Breaking barriers. We couldn’t think of a better theme for Carolina Women in Business as we enter UNC Kenan-Flagler’s centennial year. When we came together to pick our theme we knew it had to be a catalyst for change but also celebrate our rich history.
We have interwoven “Breaking Barriers” throughout all of our events this year. We started off by ambitiously launching our first-ever guest speaker series. We welcomed Christine Cuoco, global head of business marketing for Twitter in a fireside chat. She shared her post-MBA journey and her passion was contagious as she shared her professional challenges and successes. Advice like being flexible and adventurous when looking to take that next career step helped us frame our own future careers.
Our second speaker series featured Dana Halberg (MBA ‘80), vice chairman of BNY Mellon Atlanta. She spoke about not competing against anyone except herself and how that has fueled her long career in finance.
The two speakers shared over 50 years of career insights, such as how they overcame obstacles and celebrated their successes. They embodied women who have broken barriers and we were honored to host them.
Carolina Women in Business is looking to break barriers in new ways. We are particularly excited about our campaign for male allies. We firmly believe that substantial change to increase female representation at UNC Kenan-Flagler and beyond requires that everyone has a seat at the table. Gender parity and equity is not just women’s business, but rather everyone’s business. Our peers at schools like USC Marshall reached gender parity (50 percent) this past year, we believe it’s important to follow their lead. Men are imperative to this initiative and must be a part of this conversation.
Our new initiatives are a way to highlight our “Breaking Barriers” theme and celebrating our traditions is important, too. Our annual conference will celebrate UNC Kenan-Flagler’s past by bringing back some of our strongest female alumni such as Mary Shelton Rose (BSA ’87, MAC ’88), east regional chairman for PwC, and Vanessa Wittman (BSBA ’89), director and former CFO of Oath, as well as Dropbox, Motorola and Marsh & McLennan.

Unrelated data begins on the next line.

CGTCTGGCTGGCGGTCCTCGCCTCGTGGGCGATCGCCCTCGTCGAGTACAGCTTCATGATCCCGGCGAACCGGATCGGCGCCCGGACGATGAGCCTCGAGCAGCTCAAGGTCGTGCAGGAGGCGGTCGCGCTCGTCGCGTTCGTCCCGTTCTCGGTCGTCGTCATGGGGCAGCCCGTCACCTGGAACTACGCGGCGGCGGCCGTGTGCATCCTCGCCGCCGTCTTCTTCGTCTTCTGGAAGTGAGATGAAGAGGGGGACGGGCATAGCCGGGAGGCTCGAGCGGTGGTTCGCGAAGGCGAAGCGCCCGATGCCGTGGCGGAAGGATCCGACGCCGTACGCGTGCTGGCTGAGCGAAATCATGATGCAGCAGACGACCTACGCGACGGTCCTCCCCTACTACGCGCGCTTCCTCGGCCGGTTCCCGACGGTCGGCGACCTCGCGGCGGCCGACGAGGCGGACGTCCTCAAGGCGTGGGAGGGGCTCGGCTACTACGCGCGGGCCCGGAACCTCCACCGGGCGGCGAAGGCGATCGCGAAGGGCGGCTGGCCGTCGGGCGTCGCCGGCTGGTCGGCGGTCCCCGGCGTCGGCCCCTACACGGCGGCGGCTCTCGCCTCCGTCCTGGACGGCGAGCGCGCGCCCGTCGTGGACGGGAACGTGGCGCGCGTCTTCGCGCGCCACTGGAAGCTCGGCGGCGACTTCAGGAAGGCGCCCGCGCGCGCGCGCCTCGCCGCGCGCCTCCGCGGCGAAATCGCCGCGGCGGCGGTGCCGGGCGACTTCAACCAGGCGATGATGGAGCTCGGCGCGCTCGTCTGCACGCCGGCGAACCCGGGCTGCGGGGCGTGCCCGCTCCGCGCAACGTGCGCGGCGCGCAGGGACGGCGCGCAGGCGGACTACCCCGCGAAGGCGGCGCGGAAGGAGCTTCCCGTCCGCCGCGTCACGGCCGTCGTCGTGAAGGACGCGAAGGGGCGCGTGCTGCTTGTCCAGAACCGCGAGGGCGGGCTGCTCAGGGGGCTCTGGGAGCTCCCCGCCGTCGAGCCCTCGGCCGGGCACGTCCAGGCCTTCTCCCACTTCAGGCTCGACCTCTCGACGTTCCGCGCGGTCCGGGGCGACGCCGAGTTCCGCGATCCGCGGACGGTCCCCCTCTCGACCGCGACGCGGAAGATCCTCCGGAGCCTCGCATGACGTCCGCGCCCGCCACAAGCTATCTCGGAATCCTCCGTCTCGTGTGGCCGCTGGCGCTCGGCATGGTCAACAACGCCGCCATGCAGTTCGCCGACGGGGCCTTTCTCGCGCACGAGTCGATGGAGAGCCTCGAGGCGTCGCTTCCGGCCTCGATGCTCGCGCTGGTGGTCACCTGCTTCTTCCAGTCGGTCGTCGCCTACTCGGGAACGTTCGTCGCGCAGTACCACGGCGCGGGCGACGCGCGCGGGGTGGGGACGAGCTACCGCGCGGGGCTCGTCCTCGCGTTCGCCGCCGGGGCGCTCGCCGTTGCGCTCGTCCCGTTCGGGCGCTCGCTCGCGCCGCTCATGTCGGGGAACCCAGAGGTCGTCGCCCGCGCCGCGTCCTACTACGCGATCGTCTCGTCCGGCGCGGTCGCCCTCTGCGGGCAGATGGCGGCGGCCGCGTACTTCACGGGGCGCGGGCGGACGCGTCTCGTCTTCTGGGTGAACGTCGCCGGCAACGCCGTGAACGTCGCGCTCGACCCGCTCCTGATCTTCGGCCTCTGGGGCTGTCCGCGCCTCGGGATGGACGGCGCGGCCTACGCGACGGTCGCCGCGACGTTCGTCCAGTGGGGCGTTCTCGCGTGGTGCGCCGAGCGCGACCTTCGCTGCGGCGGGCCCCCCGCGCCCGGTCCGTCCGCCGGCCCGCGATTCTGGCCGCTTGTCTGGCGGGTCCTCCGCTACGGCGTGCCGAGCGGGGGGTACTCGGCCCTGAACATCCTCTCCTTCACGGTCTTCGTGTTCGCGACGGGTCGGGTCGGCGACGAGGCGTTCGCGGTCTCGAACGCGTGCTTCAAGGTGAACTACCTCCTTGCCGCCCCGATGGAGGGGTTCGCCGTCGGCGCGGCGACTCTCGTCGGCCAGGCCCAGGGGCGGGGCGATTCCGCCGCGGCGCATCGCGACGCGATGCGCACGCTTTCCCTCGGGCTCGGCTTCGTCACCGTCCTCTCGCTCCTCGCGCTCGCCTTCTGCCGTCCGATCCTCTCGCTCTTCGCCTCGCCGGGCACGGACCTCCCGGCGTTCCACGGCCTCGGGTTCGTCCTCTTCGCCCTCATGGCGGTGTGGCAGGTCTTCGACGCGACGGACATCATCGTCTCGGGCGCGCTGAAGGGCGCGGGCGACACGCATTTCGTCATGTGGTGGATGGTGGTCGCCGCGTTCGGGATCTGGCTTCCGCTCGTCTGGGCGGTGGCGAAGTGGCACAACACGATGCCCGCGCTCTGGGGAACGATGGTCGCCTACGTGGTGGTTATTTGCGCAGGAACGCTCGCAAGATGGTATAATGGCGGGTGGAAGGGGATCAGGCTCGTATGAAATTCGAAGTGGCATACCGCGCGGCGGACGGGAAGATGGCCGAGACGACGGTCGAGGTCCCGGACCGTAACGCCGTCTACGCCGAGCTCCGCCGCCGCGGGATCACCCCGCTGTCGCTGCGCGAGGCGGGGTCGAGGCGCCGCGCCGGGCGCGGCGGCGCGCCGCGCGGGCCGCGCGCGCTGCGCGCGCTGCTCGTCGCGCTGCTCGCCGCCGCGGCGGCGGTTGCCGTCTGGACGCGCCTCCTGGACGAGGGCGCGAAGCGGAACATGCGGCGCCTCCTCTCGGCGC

The day will be filled with workshops, panelists, networking and much more. Some of our scheduled events include workshops led by author Mary Abbajay, who wrote “Managing Up,” and Maital Guttman, chief diversity officer for McKinsey. We will showcase both UNC Kenan-Flagler faculty and business professionals to highlight the intersection of business and academics. You will also find we are engaging men who will moderate panels and help with event logistics. We have an ambitious goal to increase the number of men and women attendees. Check out our schedule to see the incredible lineup this year.
Finally, we realize that one of the most important aspects to increase female representation at UNC Kenan-Flagler and beyond requires creating a collaborative and inclusive community for women. Carolina Women in Business is doing this in several, fun and unique ways.
Networking sessions, happy hours, tailgates, Carolina Casuals, golf lessons and camping trips are a few ways we are helping to build our community. We also challenge the old way of doing things. Every board meeting is held at one of our favorite Chapel Hill locations where kids and pups are welcome. Part of breaking barriers involves creating a more flexible work environment and we need to live what we preach!
Want to help us break barriers or have questions? Contact email@example.com.
By Charlotte Burnett (MBA ’19), president of Carolina Women in Business